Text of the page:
Why did the Woodford Equity Income Fund suspend trading?

By: Tim Bennett
This week, investors found out that they could no longer buy and sell units in a high-profile fund run by Neil Woodford. Tim Bennett explains why.

Why did the Woodford Equity Income Fund suspend trading?

This week, star fund manager Neil Woodford, announced that investors would no longer be able to trade units in his fund. Here I summarise why and look at the lessons for fund investors.


Following a string of requests from investors to sell their units in his fund, this week Neil Woodford took the unusual decision to stop anyone from entering further trades for the time being. Investors will quite rightly be wondering what happens next.

A recap on open ended funds

Open ended investment companies (OEICs) are not actually companies at all in any conventional sense. A fund manager takes money in to invest in a range of securities – in this case the shares of some quite illiquid firms – and in return investors receive income and hopefully some appreciation in the value of their units. However, because the “shares” they hold are not tradeable on the stock market, the valuation is done by the fund with trading only allowed at specified dealing times. What’s more shares in an OEIC are bought and sold by the fund itself. The problem here arises when a fund receives many sell orders (“redemption requests”) and must find sufficient cash to meet them.

The basic mechanics

To illustrate why, let’s take a simple example. Imagine a fund has £100m of assets under management, represented by 100m shares (also known as units). If, say, £20m of the fund’s assets are in cash, then redemption of up to this amount can be easily financed. However, should the fund receive requests above this level, investments have to be sold to meet them. Where those investments are hard to trade, this can take time. In a worst-case scenario, the way a fund manager buys enough time is to suspend trading in their fund.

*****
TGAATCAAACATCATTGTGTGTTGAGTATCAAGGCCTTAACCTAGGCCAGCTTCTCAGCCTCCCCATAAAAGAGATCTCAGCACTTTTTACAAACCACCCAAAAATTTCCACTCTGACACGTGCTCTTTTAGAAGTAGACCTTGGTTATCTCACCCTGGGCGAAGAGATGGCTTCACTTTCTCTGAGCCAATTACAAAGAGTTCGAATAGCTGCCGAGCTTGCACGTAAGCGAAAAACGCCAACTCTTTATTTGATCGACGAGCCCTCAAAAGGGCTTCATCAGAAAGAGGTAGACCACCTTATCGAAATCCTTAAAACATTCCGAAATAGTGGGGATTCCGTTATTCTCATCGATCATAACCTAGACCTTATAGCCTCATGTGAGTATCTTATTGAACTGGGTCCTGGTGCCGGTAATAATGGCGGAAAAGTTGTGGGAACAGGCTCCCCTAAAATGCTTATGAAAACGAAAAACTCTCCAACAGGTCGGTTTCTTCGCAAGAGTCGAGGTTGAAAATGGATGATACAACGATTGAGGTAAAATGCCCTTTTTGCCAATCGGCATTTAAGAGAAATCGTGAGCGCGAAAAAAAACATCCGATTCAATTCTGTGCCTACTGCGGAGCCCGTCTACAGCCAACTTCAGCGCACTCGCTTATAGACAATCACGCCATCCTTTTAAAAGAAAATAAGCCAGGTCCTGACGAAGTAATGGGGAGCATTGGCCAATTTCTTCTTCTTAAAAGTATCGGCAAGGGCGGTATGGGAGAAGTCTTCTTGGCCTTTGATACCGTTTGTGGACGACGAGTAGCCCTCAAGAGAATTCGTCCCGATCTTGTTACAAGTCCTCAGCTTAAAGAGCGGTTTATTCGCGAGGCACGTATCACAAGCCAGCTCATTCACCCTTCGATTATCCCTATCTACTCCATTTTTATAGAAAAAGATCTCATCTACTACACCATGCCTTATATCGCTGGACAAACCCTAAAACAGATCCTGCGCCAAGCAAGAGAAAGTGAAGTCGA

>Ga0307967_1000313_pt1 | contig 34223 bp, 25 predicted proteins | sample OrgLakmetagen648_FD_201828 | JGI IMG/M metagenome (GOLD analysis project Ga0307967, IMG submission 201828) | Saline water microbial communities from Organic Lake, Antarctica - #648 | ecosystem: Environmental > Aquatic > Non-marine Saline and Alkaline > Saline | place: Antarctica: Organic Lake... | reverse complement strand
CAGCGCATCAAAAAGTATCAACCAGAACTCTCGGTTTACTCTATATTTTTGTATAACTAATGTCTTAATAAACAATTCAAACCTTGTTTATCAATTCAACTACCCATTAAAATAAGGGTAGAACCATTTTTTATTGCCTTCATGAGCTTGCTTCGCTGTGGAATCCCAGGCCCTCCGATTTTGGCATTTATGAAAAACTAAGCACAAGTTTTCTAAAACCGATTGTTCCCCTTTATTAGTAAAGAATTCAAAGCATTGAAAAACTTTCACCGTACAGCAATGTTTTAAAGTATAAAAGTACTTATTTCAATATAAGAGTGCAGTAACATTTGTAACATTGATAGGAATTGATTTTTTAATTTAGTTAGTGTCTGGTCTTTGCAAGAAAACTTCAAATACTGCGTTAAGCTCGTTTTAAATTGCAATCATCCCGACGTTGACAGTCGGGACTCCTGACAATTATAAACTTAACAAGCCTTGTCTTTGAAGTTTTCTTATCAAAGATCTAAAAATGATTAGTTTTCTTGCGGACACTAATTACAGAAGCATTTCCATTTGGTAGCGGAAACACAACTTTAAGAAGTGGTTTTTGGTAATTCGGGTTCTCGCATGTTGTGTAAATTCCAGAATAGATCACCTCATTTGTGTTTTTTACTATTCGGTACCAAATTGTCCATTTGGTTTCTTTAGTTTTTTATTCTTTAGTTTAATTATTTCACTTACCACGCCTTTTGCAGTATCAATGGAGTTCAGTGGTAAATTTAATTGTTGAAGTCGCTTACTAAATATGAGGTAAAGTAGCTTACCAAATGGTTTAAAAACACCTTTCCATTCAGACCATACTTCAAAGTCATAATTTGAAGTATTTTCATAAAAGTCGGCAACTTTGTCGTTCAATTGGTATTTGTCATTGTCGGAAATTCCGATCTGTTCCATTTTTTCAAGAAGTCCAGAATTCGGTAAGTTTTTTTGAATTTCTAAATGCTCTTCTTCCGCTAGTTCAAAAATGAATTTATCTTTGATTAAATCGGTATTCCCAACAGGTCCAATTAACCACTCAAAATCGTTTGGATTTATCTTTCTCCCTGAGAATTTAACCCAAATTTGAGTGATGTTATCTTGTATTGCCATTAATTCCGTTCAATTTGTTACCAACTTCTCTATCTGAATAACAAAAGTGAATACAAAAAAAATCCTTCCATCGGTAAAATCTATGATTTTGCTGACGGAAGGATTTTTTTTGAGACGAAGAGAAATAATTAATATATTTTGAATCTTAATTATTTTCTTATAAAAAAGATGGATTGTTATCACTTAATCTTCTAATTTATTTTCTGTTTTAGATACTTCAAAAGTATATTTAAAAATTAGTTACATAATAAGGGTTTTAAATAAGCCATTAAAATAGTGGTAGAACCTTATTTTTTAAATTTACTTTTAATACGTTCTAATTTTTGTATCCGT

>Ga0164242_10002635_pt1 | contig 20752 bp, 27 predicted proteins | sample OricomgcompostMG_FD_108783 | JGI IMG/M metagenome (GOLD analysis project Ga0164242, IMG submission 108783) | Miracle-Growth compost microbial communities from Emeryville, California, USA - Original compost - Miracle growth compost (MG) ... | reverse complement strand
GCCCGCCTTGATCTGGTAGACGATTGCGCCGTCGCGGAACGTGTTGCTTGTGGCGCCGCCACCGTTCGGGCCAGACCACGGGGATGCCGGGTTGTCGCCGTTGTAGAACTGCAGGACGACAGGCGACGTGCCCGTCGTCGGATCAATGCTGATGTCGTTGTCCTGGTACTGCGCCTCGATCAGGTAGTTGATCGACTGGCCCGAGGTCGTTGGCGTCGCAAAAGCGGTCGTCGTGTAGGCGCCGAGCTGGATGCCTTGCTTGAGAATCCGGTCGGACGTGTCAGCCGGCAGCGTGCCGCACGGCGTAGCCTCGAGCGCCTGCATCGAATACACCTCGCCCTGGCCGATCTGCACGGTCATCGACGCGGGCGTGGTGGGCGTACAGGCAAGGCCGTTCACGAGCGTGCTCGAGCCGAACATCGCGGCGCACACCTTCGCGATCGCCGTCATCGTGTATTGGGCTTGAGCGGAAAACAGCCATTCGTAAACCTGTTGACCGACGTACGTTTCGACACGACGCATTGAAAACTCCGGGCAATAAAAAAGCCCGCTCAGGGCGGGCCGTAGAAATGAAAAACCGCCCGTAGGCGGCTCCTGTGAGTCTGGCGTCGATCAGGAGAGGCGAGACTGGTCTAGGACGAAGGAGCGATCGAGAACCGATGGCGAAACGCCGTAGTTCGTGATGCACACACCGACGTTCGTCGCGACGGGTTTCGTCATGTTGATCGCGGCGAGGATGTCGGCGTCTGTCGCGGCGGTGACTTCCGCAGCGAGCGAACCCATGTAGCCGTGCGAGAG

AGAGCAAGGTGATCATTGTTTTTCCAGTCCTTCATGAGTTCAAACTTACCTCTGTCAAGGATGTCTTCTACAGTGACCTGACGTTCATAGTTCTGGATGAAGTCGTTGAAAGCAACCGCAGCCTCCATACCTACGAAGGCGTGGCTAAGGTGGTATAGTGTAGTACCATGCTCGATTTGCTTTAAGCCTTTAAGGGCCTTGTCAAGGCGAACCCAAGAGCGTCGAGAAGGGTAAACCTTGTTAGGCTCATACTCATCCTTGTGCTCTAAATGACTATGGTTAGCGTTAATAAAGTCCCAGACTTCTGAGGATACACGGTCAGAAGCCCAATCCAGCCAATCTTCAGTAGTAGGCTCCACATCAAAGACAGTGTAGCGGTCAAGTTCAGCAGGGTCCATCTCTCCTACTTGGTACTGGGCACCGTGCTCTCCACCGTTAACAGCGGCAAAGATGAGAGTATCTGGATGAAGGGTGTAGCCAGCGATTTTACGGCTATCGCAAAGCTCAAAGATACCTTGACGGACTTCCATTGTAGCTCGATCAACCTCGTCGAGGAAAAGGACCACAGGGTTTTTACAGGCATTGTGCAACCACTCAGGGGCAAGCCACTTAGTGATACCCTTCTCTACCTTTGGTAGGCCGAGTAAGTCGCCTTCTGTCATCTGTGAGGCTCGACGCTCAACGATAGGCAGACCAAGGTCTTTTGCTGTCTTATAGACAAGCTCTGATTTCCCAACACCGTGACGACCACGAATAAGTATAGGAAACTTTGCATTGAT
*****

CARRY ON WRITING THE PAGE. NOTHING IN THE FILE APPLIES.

What happens next?

It is possible that by suspending trading and putting a stop to short-term outflows, Woodford will buy himself enough time to make the necessary sales to meet investor demand. However, there is a clear risk that the moment the fund reopens for business, the flow of sell orders will continue, and the problem will resurface.

Takeaways for investors

It is always easy to be wise after an event such as this. However, investors who follow my rules of thumb should not get caught out too badly should this happen to another fund. What this episode should remind people of is the liquidity risk that comes with “late-cycle” value investing of the sort practiced by Woodford. It is also an example of why diversification is so important. Finally, anyone looking to fulfil a particular mandate via a fund investment should always look at the closed-ended fund options alongside the OEICs on offer. Although these also carry risks, a suspension of the type we have just seen isn’t often one of them.
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